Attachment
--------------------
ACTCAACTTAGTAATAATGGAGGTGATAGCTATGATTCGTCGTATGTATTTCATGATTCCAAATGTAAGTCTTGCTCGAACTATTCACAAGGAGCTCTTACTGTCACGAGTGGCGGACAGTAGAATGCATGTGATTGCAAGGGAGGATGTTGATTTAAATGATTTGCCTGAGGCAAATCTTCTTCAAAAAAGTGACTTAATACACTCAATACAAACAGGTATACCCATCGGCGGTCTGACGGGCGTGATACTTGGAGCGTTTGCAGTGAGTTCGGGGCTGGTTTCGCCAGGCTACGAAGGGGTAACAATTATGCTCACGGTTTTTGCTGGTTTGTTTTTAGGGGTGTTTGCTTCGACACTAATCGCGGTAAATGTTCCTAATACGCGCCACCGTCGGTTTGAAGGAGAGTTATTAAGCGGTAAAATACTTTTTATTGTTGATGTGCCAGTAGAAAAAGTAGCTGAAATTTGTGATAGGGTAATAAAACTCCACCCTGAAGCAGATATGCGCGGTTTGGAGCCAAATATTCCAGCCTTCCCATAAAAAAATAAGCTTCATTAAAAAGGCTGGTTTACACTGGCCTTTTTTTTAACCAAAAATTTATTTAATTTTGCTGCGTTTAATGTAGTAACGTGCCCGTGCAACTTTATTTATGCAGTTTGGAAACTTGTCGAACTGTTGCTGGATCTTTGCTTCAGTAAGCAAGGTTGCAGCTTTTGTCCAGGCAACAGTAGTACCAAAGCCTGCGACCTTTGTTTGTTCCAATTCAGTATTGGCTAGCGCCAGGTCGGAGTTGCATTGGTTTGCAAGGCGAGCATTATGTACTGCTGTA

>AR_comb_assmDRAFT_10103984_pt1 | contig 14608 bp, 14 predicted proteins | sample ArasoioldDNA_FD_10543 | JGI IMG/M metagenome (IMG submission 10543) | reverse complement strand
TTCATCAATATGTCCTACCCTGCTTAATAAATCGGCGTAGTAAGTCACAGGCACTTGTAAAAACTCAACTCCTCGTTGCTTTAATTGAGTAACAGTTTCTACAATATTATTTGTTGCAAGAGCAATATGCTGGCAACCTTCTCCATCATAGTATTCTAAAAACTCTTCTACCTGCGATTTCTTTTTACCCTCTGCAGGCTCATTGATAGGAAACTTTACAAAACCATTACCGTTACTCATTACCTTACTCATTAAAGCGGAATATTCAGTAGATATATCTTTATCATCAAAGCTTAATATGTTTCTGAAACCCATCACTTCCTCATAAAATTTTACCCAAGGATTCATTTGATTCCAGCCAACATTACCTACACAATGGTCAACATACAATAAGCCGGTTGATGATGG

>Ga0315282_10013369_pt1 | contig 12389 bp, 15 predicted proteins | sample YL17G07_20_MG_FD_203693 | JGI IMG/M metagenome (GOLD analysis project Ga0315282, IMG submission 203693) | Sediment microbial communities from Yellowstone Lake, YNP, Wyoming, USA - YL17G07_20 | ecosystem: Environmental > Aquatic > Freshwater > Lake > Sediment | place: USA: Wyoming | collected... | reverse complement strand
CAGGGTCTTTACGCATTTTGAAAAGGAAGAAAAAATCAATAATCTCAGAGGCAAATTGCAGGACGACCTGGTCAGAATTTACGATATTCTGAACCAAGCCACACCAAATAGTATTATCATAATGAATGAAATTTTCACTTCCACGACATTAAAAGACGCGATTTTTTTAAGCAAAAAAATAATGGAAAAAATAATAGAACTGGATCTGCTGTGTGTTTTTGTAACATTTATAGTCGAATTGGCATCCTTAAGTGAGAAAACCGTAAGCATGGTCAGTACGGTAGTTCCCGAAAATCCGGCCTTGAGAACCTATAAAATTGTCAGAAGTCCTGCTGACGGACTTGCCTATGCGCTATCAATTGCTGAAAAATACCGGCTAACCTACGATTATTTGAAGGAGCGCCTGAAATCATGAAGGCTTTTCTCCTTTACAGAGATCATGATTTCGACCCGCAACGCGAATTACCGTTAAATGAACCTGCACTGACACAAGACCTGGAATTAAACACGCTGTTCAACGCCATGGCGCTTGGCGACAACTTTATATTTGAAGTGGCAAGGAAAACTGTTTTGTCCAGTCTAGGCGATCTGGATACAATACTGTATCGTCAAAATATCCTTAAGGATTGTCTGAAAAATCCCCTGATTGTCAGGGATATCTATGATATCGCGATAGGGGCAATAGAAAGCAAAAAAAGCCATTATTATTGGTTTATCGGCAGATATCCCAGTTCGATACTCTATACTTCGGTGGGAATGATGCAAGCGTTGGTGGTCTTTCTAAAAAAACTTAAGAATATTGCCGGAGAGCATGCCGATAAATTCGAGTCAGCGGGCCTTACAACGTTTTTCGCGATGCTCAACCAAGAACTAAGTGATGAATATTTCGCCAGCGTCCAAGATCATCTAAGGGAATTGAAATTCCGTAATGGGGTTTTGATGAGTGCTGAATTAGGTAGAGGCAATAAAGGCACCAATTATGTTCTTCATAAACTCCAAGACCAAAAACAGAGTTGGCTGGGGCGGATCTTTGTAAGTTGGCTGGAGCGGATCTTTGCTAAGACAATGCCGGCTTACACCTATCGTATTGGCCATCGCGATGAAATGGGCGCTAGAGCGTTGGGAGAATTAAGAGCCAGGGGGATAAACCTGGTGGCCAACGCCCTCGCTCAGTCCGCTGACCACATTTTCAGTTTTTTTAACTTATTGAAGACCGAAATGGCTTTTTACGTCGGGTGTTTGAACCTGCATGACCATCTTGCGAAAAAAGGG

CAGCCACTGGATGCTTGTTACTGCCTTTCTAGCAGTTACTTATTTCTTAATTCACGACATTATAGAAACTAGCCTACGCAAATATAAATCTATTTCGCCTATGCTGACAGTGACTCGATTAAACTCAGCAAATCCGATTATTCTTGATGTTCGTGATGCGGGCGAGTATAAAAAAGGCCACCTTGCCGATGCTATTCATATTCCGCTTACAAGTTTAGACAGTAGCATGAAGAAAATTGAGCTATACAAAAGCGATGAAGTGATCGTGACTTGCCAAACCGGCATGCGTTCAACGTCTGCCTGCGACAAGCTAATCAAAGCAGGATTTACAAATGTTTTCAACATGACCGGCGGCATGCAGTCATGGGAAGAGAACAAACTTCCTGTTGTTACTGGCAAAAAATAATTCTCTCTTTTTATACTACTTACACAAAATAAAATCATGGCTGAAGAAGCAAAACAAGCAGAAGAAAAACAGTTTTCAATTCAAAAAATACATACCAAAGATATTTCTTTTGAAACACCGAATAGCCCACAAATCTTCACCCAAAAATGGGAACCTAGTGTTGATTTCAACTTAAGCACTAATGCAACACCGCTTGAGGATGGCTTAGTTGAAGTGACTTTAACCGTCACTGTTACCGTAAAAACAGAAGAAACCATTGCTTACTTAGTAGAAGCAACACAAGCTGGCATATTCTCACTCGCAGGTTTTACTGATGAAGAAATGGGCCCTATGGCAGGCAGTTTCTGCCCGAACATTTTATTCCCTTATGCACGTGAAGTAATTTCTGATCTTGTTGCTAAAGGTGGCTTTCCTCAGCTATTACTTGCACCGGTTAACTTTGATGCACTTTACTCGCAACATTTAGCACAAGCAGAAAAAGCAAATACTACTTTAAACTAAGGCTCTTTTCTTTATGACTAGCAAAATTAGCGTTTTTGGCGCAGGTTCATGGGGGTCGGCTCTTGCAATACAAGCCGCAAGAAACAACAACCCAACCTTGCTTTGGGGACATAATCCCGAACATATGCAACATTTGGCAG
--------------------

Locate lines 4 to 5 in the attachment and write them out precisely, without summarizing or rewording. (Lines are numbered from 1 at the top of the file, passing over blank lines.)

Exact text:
>Ga0315282_10013369_pt1 | contig 12389 bp, 15 predicted proteins | sample YL17G07_20_MG_FD_203693 | JGI IMG/M metagenome (GOLD analysis project Ga0315282, IMG submission 203693) | Sediment microbial communities from Yellowstone Lake, YNP, Wyoming, USA - YL17G07_20 | ecosystem: Environmental > Aquatic > Freshwater > Lake > Sediment | place: USA: Wyoming | collected... | reverse complement strand
CAGGGTCTTTACGCATTTTGAAAAGGAAGAAAAAATCAATAATCTCAGAGGCAAATTGCAGGACGACCTGGTCAGAATTTACGATATTCTGAACCAAGCCACACCAAATAGTATTATCATAATGAATGAAATTTTCACTTCCACGACATTAAAAGACGCGATTTTTTTAAGCAAAAAAATAATGGAAAAAATAATAGAACTGGATCTGCTGTGTGTTTTTGTAACATTTATAGTCGAATTGGCATCCTTAAGTGAGAAAACCGTAAGCATGGTCAGTACGGTAGTTCCCGAAAATCCGGCCTTGAGAACCTATAAAATTGTCAGAAGTCCTGCTGACGGACTTGCCTATGCGCTATCAATTGCTGAAAAATACCGGCTAACCTACGATTATTTGAAGGAGCGCCTGAAATCATGAAGGCTTTTCTCCTTTACAGAGATCATGATTTCGACCCGCAACGCGAATTACCGTTAAATGAACCTGCACTGACACAAGACCTGGAATTAAACACGCTGTTCAACGCCATGGCGCTTGGCGACAACTTTATATTTGAAGTGGCAAGGAAAACTGTTTTGTCCAGTCTAGGCGATCTGGATACAATACTGTATCGTCAAAATATCCTTAAGGATTGTCTGAAAAATCCCCTGATTGTCAGGGATATCTATGATATCGCGATAGGGGCAATAGAAAGCAAAAAAAGCCATTATTATTGGTTTATCGGCAGATATCCCAGTTCGATACTCTATACTTCGGTGGGAATGATGCAAGCGTTGGTGGTCTTTCTAAAAAAACTTAAGAATATTGCCGGAGAGCATGCCGATAAATTCGAGTCAGCGGGCCTTACAACGTTTTTCGCGATGCTCAACCAAGAACTAAGTGATGAATATTTCGCCAGCGTCCAAGATCATCTAAGGGAATTGAAATTCCGTAATGGGGTTTTGATGAGTGCTGAATTAGGTAGAGGCAATAAAGGCACCAATTATGTTCTTCATAAACTCCAAGACCAAAAACAGAGTTGGCTGGGGCGGATCTTTGTAAGTTGGCTGGAGCGGATCTTTGCTAAGACAATGCCGGCTTACACCTATCGTATTGGCCATCGCGATGAAATGGGCGCTAGAGCGTTGGGAGAATTAAGAGCCAGGGGGATAAACCTGGTGGCCAACGCCCTCGCTCAGTCCGCTGACCACATTTTCAGTTTTTTTAACTTATTGAAGACCGAAATGGCTTTTTACGTCGGGTGTTTGAACCTGCATGACCATCTTGCGAAAAAAGGG